By Melanie Johnson and Dan Abendschein, September 6, 2013
Supporters and opponents of the 710 at an event in Alhambra.
The Monrovia City Council supports closure of the 710 freeway gap between Pasadena and El Sereno but does not favor any particular method for doing so at this time.
The council voted 4-1 Tuesday night to reaffirm a previous resolution dating back to 1989 supporting the gap's closure, but altered the language at the urging of Councilman Alexander Blackburn as to not appear to be in favor of more freeway construction specifically.
Sierra Madre's City Council voted last October to oppose a tunnel project that would connect the 710 Freeway to the 210 Freeway. That move aligned it with La Canada Flintridge, South Pasadena and the City of Los Angeles, Glendale and the Highland Park Neighborhood Council, which have cast similar votes in opposition. The City of Pasadena also expressed limited opposition to several specific proposed routes last year.
Alhambra officials have long been proponents of the 710 project and the San Marino City Council has also voted to support a tunnel extension.
Monrovia's public hearing that lasted more than three hours, proponents and opponents of the project, mostly from neighboring cities, shared their views on long-delayed project.
Doug Failing, executive director of Metro's highway program, gave a presentation on five alternatives being studied: one that calls for doing nothing, a second involves improvements to intersections, a third would boost bus routes, a fourth pushes for more light rail, and the fifth is freeway construction that includes a tunnel.
Hassan Ikhrata, executive director of the Southern California Associated Governments, said his organization will respect whatever alternative is chosen but doing nothing is not an option.
"Whatever it is, this gap needs to be closed," he said. "We're talking about millions of people being affected."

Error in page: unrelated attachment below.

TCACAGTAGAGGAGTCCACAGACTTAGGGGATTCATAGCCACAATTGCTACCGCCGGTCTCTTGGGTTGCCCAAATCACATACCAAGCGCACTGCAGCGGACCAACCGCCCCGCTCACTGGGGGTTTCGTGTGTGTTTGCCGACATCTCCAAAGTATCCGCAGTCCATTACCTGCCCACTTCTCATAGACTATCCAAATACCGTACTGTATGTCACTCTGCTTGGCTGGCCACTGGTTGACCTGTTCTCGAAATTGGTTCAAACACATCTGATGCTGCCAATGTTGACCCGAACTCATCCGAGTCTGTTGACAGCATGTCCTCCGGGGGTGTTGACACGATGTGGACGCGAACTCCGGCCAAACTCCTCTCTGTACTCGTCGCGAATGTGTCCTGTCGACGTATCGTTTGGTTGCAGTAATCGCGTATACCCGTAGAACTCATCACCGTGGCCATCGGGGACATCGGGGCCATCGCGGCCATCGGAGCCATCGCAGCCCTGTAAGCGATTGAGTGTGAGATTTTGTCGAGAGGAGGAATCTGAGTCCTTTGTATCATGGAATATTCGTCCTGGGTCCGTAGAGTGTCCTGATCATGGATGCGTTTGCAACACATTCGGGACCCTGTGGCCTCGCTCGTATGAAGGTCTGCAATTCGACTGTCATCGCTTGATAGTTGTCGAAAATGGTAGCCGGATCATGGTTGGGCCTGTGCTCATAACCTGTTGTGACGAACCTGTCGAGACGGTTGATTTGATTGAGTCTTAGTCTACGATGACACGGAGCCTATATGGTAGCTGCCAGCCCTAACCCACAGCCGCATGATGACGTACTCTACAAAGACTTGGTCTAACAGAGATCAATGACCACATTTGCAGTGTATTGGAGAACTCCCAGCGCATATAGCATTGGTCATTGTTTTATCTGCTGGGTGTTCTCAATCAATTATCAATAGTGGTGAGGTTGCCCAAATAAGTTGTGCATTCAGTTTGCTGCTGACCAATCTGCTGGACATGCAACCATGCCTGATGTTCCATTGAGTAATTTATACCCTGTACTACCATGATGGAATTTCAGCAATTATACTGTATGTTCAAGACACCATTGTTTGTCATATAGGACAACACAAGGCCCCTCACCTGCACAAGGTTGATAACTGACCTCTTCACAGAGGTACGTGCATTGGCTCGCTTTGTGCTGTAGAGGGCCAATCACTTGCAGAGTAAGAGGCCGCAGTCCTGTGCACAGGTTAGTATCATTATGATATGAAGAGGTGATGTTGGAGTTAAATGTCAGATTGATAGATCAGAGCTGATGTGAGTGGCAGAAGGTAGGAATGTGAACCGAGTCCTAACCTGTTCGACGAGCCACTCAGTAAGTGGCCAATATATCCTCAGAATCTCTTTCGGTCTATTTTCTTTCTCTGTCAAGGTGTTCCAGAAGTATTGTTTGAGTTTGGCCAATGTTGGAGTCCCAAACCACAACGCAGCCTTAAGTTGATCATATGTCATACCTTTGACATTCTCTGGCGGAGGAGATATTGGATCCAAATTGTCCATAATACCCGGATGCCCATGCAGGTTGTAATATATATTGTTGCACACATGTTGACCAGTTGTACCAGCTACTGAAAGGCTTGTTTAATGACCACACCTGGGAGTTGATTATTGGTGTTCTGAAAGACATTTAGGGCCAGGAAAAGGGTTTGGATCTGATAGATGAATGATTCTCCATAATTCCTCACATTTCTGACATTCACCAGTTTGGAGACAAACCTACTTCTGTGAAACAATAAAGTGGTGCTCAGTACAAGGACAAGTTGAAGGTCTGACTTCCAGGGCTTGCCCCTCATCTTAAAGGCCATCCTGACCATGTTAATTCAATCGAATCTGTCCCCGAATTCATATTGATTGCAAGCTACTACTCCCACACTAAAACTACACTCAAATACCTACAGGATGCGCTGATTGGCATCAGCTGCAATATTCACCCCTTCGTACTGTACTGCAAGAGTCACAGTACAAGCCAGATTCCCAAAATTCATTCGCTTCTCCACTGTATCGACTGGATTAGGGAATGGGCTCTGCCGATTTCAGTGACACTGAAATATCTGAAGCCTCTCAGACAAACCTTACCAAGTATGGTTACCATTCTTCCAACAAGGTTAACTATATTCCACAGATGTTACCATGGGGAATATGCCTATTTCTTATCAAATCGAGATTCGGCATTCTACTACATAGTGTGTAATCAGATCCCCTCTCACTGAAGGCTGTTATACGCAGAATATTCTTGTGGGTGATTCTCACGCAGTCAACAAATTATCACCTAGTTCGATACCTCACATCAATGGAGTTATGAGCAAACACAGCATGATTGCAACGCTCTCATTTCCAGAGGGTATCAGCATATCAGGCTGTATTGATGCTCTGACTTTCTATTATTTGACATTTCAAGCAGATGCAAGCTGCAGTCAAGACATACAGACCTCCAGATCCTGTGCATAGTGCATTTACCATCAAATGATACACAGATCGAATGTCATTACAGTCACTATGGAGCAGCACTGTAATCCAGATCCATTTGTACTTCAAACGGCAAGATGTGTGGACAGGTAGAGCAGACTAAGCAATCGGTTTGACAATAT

However, opponents of the closure are convinced that the tunnel is really the only option on the table.
Michael Cacciotti, a South Pasadena councilman, presented the opposition's side and called on Monrovia to join his city, Los Angeles, La Canada-Flintridge, Glendale, and Sierra Madre in fighting the extension.
Cacciotti said the way to close the gap is to bolster the light rail system, not open up the 710 freeway and other highways to more traffic.
"What would happen if the 710 opened up," he asked. "It would be a nightmare on this 210."
Monrovia city officials said the public has been vocal on both sides of the issue. City Manager Laurie Lile said the city received about 60 emails on the subject.
In recent months, Monrovia also has received requests from the city of Alhambra and the city of South Pasadena, the former asking for reaffirmation and the latter calling for opposition of further consideration of the project, according to a report to council.
What do you think of the Monrovia City Council's decision? Would you like to see the 710 freeway gap closed? Share your thoughts in the comments section.
Editor's note: A previous version of this story said in the sub-head that Monrovia supported a tunnel extension, whereas the resolution the Council passed did not specify how the 710 gap should be closed